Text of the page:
I went to the kitchen and grabbed a medicine cup, cut it down, filled it with a lump of Play-doh, and stuffed it down into the mold. Then I spooned a little more epoxy over the top of that, with the intention of imprisoning the medicine cup and Play-doh in a blue epoxy prison from whence it would never escape. But by then, the epoxy was starting to set already, and the “cap” I had poured over the medicine cup and Play-doh would not smooth out under the influence of gravity. I grabbed the cap off a milk carton and pressed it into the surface so it would have a smooth top.

Then I waited. Once the epoxy was good and hard, I pried off the milk cap revealing a smooth top. I applied the punch again. But the epoxy refuse to budge. I eventually gave up on saving the mold and cracked the plaster off with a chisel. The result was… not completely satisfactory. But maybe satisfactory enough.

It’s just a kid’s game after all. I started paring the mold marks around the top off with a knife when the epoxy cap popped off. Firmly attached to its underside was the Play-doh. So much for my prison manufacturing skills.

But maybe this will work. It has been an interesting exercise if nothing else. If the urge strikes again before I see my friend again, I may give it another go. Except that I’m out of epoxy.

Maybe I’ll make it out of wood this time.

This morning I rolled out of bed at 10:00. That is an extraordinarily rare treat for me, and I enjoyed it very much. When I did get up, I went to Walmart and bought some interfacing for the costume I started on yesterday. I also bought a seam ripper and one of those tomato pin cushions just like Mom had some 40 years ago. I can’t believe they still make those.

On the way home I bought some gas, and the stupid pump didn’t cut off and overflowed on me. At least I wasn’t pouring $4.00/gallon gas on the ground though. I was busy washing the gas off my car when I realized it was too late to tell the pump to give me a receipt. So I went in to ask for one. I also mentioned that the pump didn’t cut off. The clerk said something like “Yeah, it does that sometimes.” Man. If they already knew about it, why don’t they fix it? I oughta call the EPA on them. Then I went on home.

Part way through my costume attempt, the sewing machine just gave up. I could no longer rotate the balance wheel past a certain point in either direction. So I started tearing it apart. Turns out it was a semi-mangled plastic spiral gear that runs the shuttle. I removed it without dreaming of the potential consequences and smoothed out the munged teeth as best I could. Then I realized the enormity of what I had done. I had totally screwed the timing.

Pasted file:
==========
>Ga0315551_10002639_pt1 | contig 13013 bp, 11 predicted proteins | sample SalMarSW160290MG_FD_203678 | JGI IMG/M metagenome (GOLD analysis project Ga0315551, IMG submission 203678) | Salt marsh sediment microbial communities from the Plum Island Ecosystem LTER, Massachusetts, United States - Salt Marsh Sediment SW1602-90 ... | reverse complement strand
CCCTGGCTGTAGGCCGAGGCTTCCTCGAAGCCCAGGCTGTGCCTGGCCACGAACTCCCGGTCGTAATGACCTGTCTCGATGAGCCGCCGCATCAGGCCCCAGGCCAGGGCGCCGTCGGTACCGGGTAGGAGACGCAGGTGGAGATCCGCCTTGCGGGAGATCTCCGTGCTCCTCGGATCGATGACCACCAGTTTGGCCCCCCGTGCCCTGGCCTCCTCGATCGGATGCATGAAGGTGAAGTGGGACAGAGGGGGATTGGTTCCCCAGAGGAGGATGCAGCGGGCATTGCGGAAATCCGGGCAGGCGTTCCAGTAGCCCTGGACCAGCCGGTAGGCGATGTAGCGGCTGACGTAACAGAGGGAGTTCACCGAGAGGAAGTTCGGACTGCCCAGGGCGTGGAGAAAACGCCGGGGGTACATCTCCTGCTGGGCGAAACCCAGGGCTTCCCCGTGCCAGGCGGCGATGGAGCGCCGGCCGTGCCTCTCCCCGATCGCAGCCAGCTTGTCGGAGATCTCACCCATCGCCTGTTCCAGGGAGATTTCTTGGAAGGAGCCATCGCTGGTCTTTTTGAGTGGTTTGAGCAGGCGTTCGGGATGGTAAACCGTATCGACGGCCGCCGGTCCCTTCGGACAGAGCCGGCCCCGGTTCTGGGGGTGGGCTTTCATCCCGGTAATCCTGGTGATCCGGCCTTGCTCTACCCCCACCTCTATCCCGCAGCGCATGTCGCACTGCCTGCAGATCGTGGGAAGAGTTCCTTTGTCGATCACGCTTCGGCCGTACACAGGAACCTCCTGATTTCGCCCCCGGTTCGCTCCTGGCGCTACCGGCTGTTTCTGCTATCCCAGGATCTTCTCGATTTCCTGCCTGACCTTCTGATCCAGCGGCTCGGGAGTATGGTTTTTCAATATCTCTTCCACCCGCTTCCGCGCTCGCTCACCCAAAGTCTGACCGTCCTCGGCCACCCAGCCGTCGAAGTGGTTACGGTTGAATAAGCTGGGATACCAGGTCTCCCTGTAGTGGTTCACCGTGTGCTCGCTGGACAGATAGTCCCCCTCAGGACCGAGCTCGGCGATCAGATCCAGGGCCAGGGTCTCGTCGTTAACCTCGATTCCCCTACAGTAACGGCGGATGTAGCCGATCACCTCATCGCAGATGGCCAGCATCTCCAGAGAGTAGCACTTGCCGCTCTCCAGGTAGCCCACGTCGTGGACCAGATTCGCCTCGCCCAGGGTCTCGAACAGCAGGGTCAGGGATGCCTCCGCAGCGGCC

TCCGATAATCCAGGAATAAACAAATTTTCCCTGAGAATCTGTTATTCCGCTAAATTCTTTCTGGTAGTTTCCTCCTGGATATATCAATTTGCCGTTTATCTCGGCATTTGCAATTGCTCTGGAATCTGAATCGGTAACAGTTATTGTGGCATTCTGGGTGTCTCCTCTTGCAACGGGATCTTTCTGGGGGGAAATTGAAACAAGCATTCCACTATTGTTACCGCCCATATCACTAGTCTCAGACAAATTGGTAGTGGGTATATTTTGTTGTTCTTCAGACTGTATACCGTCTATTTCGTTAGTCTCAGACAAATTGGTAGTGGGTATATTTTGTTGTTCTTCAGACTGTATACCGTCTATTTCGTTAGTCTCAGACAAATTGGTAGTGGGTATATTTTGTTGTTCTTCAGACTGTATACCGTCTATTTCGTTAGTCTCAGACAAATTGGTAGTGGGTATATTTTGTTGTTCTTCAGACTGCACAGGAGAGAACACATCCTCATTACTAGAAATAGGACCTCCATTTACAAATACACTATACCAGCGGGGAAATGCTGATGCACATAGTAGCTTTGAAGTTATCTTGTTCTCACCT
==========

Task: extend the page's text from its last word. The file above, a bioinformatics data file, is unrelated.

A sewing machine’s bobbin mechanism (i.e., the shuttle) has to be in a particular position relative to the needle, and I had no idea where that ought to be. I did a little searching on the Internet and even found where a guy offered to email retiming instructions to another hapless web surfer. So I sent him an email asking if he’d be willing to repeat the favor for another perfect stranger.

But he didn’t email me back within 5 minutes, so I continued my search and hit pay dirt. Armed with a couple of diagrams, I tore into it again and managed to retime the thing. Now it sews again. But I really ought to replace that plastic gear. No telling when it’s going to jam again, and I still need to crank out four and a half more costumes. Total time spent repairing the sewing machine: about three hours.

I did email a “nevermind” to my potential retiming guru. I think that’s just common courtesy.

I have not felt good at all today. I have a foreign particle lodged in my sinus, and for me, that always leads to a sinus infection. I’ll spare you the details, as it will suffice to say that I feel pretty crappy. Also my mouth tastes just like I feel, and I’m sure my breath is no bouquet of roses either.

As soon as I get Beth down for the night, I may cut out the cloth for the cloak that goes with the tunic I made. I prolly won’t run the sewing machine though, as the noise it generates is incompatible with sleeping children.

Or maybe I’ll just veg out for the night.